Taiba Akhtar. Ruskin in the Contemporary

Taiba Akhtar presented her response to visiting Highbury Hall at the recent Ruskin symposium at Birmingham School of Art: Celebrating Imperfection: John Ruskin and the Creative Arts in the 21stCentury.

‘In relation to the visit, I worked on a set of fragments cutting in and out of the lino taking inspiration from Highbury’s interior, particularly the cracked marbled patterned tiles correlating to Interconnected 03, 04 and 06 exhibited at the BMI. As the black merged with the white, silver and blue areas created delicacy and fragility, coupled with the extender’s transparent nature enhanced the fragments residue. Going back to the fireplace, I was drawn to the cracks and the pattern gradually fading, associating the passage of time, thus translating and evolving. Fragmentising wholes encourages one to slow down and pick up minute detail through close attentiveness. 

Marks are made, marks are cut, surfaces are covered, and surfaces are cut, twisted and turned as multiples unravelling yet all derive from wholes. The wholes, in a sense are incomplete and the fragments in flux yesterday, today and tomorrow. Visibility to Invisibility, Invisibility to Visibility(2019) entailed 12 engraved sculptures positioned around 13 acrylic risers alongside delicate cut outs from iterations of Infinite and Interconnected spread across a plinth, as toppling precarious forms implying a dystopian sense. This was due to the risers stacked from the left, gradually spread dynamically as opposed to contrived forming little islands on a landscape immersing the viewer to look beneath the surfaces. The printed fragments scattered and scrunched embraces their imperfections shifting one from their initial pristine utopian nature.’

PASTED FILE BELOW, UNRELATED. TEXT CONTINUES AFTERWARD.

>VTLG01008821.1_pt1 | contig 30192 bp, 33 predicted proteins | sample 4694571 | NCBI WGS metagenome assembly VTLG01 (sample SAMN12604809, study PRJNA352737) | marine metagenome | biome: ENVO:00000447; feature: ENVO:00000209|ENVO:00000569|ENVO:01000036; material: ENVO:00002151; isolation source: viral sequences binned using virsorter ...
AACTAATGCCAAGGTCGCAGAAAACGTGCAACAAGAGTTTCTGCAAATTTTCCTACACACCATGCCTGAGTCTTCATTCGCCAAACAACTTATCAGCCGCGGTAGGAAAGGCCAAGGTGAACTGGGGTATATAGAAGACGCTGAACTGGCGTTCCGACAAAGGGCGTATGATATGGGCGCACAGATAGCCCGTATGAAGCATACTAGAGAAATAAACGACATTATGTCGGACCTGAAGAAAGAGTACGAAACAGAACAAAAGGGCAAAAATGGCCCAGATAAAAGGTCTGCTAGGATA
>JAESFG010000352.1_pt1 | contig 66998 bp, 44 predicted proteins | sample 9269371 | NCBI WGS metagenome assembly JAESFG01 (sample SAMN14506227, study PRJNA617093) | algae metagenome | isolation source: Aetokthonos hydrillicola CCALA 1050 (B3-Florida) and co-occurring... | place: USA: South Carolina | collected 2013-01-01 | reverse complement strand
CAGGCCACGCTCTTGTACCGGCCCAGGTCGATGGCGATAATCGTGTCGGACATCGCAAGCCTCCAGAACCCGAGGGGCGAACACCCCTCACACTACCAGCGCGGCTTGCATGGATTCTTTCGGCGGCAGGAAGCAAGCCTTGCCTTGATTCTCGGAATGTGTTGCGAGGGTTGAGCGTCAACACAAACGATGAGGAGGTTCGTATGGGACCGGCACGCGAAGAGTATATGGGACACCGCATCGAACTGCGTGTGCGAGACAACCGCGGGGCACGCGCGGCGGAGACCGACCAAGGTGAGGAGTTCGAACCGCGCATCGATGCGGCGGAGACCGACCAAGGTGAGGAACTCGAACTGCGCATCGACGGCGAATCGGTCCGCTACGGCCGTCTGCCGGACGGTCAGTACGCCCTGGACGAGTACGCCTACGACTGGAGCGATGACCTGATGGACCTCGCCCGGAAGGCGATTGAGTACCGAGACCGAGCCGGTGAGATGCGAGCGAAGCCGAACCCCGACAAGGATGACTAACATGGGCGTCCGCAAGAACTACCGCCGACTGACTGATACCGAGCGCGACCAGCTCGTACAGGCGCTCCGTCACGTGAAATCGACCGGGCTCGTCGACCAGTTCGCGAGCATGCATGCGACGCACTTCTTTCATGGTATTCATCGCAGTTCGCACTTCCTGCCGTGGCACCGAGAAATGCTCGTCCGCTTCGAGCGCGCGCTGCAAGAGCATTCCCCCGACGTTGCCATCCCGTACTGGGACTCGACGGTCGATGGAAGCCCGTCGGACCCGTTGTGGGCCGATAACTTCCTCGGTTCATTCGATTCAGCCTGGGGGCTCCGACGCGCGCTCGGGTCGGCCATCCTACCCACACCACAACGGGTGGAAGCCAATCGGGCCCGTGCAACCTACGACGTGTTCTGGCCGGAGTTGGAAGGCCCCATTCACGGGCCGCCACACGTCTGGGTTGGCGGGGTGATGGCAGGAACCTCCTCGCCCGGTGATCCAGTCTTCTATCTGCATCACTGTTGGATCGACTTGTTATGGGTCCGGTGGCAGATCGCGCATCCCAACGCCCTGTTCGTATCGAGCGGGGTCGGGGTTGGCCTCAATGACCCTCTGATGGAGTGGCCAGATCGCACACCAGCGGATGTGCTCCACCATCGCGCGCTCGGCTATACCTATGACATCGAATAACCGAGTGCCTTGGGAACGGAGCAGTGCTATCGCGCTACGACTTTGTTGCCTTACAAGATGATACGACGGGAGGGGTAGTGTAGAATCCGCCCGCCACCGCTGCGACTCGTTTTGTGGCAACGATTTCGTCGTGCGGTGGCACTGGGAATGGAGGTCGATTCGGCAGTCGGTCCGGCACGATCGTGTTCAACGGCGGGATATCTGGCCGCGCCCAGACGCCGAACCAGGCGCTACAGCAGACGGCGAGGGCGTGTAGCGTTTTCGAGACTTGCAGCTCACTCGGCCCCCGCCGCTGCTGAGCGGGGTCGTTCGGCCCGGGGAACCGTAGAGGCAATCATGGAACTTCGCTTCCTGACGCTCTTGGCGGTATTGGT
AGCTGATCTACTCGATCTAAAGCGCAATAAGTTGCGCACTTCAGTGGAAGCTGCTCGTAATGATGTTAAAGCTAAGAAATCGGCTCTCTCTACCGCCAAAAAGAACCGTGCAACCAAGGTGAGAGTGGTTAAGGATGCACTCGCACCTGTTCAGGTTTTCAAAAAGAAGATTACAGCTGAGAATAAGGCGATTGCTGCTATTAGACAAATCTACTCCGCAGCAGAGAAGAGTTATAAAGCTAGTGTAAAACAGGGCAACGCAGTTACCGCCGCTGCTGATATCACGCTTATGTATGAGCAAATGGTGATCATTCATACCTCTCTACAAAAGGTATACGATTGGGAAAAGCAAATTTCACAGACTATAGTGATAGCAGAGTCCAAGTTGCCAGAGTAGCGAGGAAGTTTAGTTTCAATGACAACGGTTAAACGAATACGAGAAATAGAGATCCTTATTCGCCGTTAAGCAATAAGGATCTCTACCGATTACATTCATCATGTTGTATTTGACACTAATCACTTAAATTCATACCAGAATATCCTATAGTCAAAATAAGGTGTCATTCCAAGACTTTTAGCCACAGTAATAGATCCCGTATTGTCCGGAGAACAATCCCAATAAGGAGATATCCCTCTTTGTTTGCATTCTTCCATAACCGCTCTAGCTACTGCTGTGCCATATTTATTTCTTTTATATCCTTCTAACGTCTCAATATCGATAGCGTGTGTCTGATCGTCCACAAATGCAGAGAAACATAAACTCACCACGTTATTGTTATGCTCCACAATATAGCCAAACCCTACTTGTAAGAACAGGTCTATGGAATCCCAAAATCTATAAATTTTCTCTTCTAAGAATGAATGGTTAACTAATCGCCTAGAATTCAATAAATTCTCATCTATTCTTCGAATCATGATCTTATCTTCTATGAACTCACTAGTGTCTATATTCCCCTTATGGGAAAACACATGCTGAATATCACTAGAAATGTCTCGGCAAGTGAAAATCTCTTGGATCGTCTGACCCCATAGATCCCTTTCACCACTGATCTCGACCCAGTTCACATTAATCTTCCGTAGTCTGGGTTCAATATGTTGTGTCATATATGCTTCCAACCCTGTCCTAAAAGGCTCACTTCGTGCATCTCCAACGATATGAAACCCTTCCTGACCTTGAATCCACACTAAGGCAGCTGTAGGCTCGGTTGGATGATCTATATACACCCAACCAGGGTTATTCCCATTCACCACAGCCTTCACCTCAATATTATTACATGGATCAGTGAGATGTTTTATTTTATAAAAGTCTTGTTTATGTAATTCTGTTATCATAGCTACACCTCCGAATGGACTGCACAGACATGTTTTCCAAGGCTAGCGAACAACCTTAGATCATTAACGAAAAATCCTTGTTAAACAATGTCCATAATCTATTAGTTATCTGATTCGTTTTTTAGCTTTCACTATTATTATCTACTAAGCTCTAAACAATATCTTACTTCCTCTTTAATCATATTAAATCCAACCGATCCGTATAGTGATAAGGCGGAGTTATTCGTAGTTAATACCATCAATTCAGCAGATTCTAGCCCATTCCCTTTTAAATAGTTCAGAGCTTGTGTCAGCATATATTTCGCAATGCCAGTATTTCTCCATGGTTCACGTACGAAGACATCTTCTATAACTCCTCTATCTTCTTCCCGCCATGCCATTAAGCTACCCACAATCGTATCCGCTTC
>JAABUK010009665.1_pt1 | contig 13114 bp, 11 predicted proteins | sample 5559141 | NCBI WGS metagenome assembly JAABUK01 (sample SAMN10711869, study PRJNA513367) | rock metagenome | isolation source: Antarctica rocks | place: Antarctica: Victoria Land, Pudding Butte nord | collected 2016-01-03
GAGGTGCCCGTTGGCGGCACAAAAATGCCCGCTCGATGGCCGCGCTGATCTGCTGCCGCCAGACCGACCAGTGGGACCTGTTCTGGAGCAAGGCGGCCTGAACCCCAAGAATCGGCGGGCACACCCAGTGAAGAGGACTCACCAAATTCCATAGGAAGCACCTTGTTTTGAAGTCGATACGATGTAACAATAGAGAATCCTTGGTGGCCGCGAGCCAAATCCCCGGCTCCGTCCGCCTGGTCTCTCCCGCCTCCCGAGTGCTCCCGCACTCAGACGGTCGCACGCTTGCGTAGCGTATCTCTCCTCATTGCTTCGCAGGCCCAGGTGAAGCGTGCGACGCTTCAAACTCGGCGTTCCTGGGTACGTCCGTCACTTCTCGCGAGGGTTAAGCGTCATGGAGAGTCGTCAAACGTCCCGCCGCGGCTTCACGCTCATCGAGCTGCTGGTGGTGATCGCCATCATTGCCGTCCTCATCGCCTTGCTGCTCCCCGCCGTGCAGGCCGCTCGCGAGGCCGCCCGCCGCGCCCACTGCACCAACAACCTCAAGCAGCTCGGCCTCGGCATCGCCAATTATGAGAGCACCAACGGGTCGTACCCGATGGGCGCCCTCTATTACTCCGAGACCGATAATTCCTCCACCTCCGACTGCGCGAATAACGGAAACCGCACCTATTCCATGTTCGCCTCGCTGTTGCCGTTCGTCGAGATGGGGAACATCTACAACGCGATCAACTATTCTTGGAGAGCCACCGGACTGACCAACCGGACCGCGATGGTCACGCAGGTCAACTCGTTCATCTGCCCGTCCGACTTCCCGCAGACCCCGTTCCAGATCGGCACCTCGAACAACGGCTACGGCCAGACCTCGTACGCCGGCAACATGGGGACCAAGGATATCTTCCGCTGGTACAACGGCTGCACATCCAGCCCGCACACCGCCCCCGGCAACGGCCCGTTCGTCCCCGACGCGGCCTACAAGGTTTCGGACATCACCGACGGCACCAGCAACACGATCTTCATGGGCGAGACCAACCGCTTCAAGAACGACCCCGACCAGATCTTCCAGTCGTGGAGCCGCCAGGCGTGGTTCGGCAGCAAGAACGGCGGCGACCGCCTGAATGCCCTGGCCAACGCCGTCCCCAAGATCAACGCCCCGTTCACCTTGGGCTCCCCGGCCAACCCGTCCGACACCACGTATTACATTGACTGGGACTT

Interconnected 03, 04 and 06. Prints from Art after Nature, BMI Ruskin Exhibition

And on that note, I hope you enjoy seeing the variety of responses in relation to Celebrating Imperfection: John Ruskin and the Creative Arts in the 21stCentury. Just before I end, if anyone is interested in seeing more imagery or reading further about any of the works discussed feel free to take a look at www.taibakhtar.com.

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